COMMON IMAGE: Towards a Larger Than Human Communism is the book that Remi Marie and Ingrid Hoelzl have been working on over the last years. It is the (tentative) result of the tortuous journey towards an image as eco-relation and we are very proud to announce its release this December, with kind endorsements by Jeffrey Cohen (author of Stone), Olga Goriunova (co-author of Bleak Joys), and Michael Marder (author of Plant-Thinking).
Featured Image: COMMON IMAGE, Cover Image and Figure 9, Chapter 7 / From Myth to Poetry, p. 101. Rémi Marie. Stone covered with lichen in Antronapiana valley, Italy. Color photograph, 2019.
We launched the book at Errant Bodies, Berlin, following a generous invitation by Brandon LaBelle. Our proposition (formulated in a generic singular) addresses our”surroundedness” or immersion within ecosystem Earth, in performing a radical shift of what “image” means/is.
Our last book, SOFTIMAGE (2015) investigated the dystopian path of perspectival image (in its fusion with software) towards operativity, surveillance and control, with the image operating us, rather than us operating the image. Its sequel, COMMON IMAGE (2021) starts from the same premisses (the perspectival images as the foundation of the humanist ideology of human dominion over the rest of the world), but takes a completely new approach via pre-modern and non-Western notions of image. It supposes that the image was/is a magical relation to the world and proposes to rethink this relation no longer in terms of separation and dominion, but in term of community (the Earthly community we humans are part of). It calls for a larger than human communism in the sense of common activity and “putting in common.”
The journey starts with magical STONES, then follows up with the birth of the notion of MAGIC as the opposite of canonical thought, the question of MATTER (Plato’s prisoners as hearing and feeling beings; intelligence as a collective capability; building as common activity), and the OCEAN as an ecosphere (and the sound image as an immersive state of resonance and a model for the common image). The journey continues in the Amazonas investigating, with Amerindian perspectivism, a virtual humanity shared by all species, a humanity no longer tied to a specific (human) form which as a result becomes “general.” The book then returns to medieval poetry and human/animal metamorphoses; examines Ursula le Guin’s notion of the art of the plant; develops the notion of the image of the plant, and, by induction, the notion of the image as the very relations constituting ecosystem Earth. From there it shifts to Aboriginal communties and the ethnofictional film practice of the Karrabing Film Collective, shaping the contours of a common image coming back at the meeting point of two cultures. It finally delineates, via the Warlpiri term of “kuruwarri” (trace, mark, image, force), a notion of image that englobes the invisible and the visible (the tracks of the ancestors accessible manifesting in ritual dance, sand drawings, and rock carvings, but also in their descendants), the living and the nonliving. Bringing together Aboriginal thought and posthuman theory (with Rosi Braidotti’s notion of Life/zoe as life in its inhuman form) it arrives at the following tentative definition:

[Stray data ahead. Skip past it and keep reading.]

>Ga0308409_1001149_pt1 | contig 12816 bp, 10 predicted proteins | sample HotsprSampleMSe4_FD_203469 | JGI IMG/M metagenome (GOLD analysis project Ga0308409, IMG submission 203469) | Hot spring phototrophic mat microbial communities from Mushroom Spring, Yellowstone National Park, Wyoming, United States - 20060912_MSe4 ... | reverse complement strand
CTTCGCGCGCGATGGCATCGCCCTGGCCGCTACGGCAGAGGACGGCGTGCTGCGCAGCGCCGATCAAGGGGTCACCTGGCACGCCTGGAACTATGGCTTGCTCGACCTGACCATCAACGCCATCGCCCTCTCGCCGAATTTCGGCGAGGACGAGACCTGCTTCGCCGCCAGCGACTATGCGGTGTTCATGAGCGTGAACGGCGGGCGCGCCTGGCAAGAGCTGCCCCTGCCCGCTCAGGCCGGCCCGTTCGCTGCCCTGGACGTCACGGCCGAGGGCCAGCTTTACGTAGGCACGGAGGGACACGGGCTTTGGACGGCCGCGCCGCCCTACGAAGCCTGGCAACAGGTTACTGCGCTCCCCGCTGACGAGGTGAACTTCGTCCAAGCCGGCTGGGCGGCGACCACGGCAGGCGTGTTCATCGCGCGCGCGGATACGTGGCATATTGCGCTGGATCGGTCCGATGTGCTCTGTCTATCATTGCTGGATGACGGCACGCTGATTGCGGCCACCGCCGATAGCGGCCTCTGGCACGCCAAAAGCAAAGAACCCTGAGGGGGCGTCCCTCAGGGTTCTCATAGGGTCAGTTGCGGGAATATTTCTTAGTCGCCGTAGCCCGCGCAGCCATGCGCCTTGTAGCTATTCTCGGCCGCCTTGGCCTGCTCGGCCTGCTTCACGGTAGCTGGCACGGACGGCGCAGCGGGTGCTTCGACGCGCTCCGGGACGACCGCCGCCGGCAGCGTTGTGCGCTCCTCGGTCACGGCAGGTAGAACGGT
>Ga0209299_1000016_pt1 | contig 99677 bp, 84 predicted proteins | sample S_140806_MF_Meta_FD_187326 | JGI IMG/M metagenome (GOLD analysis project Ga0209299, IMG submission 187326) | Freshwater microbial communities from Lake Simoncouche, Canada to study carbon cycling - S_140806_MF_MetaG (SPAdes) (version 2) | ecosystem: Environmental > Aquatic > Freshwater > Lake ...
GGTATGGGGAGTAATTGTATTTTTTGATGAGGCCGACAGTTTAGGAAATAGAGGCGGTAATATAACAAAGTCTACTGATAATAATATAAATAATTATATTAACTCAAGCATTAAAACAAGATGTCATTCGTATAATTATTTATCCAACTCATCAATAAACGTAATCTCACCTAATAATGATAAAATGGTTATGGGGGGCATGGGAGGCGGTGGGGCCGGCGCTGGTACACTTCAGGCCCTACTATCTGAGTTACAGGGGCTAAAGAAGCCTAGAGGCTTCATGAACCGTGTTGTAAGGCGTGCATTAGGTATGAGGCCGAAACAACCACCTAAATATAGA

Not a representation (of the invisible or the visible world) but an ongoing relation between the invisible and the visible, the living and the non-living;
Not a sign that stands in for something else but an aesthetics of the common that is at the same time an ethical practice, a way of living.
The Coda recapitulates this journey and digs deeper into the notion of the common as not tied to property but to common activity (Dardot/Laval) and the uncommon (de la Cadena/Blaser), and into the notion of community as opposed to immunity (Esposito). It ends with the call that as the practices of communization (such as tending to one’s garden) are always-already active in the world, the common image as a way of living is always-already there, around and between us; we only need to embrace our general humanity to recognize and embrace it.
If you want to read the book please order it through transcript publishing or (for US distribution) Columbia University Press. If you’d like to write a review please get in touch and we’ll see to it that you receive a review copy. In any case, we love to hear from you!
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